Stonehenge

A prehistoric monument situated in Wiltshire, England, Stonehenge consists of a ring of standing stones, each of which stands roughly 4 metres tall, 2.1 metres wide and weigh at least 25 tons.

Stonehenge itself is as old as the Pyramids of Egypt and is considered by many to be just as wondrous, albeit on a smaller scale. While there are undoubtedly many theories as to why the monument was initially constructed, there are no definitive answers. There have been many “henges” or prehistoric constructions, found throughout the United Kingdom, although some were made of out wood, and only minute fragments are leftover today. The most popular current theory for the building of Stonehenge is that it was used as a ceremonial centre linking many other henges in the region, in particular, Woodhenge, which is located not far away.

For many years, it was speculated that Stonehenge was constructed as an astronomical observatory, or a type of calendar because the stones align with both the winter and summer solstices. It may have also been used as a burial ground, as many human remains have been found in the near vicinity, potential victims of ritual sacrifice, according to some experts.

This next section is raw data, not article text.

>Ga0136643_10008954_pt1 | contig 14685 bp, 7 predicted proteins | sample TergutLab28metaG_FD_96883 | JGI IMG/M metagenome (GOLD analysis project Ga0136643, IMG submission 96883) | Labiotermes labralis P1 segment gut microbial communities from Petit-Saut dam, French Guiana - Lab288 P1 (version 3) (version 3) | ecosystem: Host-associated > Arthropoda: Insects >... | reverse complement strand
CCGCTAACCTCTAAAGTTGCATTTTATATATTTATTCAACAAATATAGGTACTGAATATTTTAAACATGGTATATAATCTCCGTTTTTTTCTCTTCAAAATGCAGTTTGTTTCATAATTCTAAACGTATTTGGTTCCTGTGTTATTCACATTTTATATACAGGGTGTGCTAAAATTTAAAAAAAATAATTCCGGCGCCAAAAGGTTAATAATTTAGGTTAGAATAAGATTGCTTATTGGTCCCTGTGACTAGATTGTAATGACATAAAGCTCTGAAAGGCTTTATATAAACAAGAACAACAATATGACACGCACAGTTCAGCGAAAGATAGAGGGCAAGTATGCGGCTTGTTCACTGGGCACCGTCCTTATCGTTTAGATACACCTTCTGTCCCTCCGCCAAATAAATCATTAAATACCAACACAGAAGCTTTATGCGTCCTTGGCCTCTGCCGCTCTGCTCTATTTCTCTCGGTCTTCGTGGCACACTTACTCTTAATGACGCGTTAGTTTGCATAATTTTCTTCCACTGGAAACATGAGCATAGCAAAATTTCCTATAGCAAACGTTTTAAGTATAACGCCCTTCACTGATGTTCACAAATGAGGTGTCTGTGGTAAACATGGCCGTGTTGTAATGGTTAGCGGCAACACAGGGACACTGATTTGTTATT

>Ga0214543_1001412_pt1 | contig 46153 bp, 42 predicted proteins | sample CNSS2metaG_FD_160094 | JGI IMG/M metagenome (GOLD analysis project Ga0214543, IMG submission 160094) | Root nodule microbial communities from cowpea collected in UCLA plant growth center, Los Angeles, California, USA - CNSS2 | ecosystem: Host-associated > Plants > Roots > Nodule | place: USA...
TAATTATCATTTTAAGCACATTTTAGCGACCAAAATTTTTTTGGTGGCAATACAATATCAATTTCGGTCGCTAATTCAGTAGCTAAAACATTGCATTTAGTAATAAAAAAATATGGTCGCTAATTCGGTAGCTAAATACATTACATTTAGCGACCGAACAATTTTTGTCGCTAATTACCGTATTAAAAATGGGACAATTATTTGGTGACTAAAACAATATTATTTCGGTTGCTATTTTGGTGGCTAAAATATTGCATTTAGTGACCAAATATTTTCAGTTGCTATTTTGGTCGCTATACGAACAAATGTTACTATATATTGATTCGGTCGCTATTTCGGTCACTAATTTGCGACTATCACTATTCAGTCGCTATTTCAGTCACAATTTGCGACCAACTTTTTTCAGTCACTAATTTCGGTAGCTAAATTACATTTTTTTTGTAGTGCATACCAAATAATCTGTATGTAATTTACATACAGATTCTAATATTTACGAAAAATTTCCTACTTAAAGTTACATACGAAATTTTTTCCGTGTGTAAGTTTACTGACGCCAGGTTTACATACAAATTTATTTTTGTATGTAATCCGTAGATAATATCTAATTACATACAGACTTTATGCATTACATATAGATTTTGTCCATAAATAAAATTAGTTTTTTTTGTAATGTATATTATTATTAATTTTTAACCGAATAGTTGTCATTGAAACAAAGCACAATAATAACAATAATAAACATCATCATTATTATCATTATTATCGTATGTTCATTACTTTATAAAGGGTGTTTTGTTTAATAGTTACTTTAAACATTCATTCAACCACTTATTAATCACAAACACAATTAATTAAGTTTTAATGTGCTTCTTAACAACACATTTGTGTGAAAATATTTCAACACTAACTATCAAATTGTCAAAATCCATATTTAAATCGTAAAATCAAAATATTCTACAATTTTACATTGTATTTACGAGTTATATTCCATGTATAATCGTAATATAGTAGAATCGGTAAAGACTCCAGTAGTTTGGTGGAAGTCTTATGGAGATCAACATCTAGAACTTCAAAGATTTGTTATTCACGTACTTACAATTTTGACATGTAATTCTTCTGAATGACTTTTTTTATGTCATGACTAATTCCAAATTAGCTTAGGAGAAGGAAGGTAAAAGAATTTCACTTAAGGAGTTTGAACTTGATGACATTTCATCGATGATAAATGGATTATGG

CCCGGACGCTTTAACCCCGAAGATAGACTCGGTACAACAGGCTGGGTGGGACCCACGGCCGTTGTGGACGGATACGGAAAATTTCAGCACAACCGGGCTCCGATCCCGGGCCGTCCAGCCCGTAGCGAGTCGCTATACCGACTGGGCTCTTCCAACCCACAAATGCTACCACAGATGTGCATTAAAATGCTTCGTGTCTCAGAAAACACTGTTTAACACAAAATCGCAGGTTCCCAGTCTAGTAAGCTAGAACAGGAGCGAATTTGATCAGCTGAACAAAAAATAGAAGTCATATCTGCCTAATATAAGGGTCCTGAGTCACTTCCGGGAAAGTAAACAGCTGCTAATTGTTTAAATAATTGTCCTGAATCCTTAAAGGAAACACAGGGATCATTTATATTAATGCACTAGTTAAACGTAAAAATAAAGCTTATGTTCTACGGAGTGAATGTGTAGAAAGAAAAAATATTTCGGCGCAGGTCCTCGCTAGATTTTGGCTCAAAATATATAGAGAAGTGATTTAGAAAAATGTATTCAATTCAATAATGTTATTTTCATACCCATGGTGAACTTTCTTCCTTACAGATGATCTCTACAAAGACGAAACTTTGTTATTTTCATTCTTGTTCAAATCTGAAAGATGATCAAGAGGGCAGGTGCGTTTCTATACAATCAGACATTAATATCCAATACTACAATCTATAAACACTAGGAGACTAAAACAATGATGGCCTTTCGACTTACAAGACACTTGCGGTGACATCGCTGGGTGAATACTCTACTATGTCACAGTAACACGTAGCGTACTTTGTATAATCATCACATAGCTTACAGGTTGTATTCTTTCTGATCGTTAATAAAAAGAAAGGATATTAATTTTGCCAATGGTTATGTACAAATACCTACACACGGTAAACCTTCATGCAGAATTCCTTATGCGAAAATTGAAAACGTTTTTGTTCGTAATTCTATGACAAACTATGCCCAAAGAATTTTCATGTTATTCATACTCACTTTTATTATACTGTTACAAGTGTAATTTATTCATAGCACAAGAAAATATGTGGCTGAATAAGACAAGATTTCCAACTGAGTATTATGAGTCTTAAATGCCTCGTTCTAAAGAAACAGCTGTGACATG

Stonehenge remains one of the most well-known landmarks in the United Kingdom and is considered to be iconic in the far-reaching history of the British Isles. The site itself has been legally protected since 1882 when the Scheduled Ancient Monument legislation was successfully introduced into law. Nowadays, both the location and the surrounding area are part of UNESCO’s list of World Heritage Sites, with Stonehenge having been added in 1986. The Crown is the technical owner of the monument, and the site is managed by English Heritage, with the surrounding land being owned by the National Trust.

Unfortunately for archaeologists, Stonehenge was built by a culture who either had no form of writing or chose not to leave any written records of why the site was created. This continues to fuel debate about both the methods of construction, as well as the use of the site.

Many druid religious organisations around the United Kingdom consider the site to be a sacred part of their religion. There are religious ceremonies that take place at Stonehenge twice a year, during the summer and winter solstices. Although some critics say that too much tourism may eventually damage the site, so far Stonehenge remains relatively intact.

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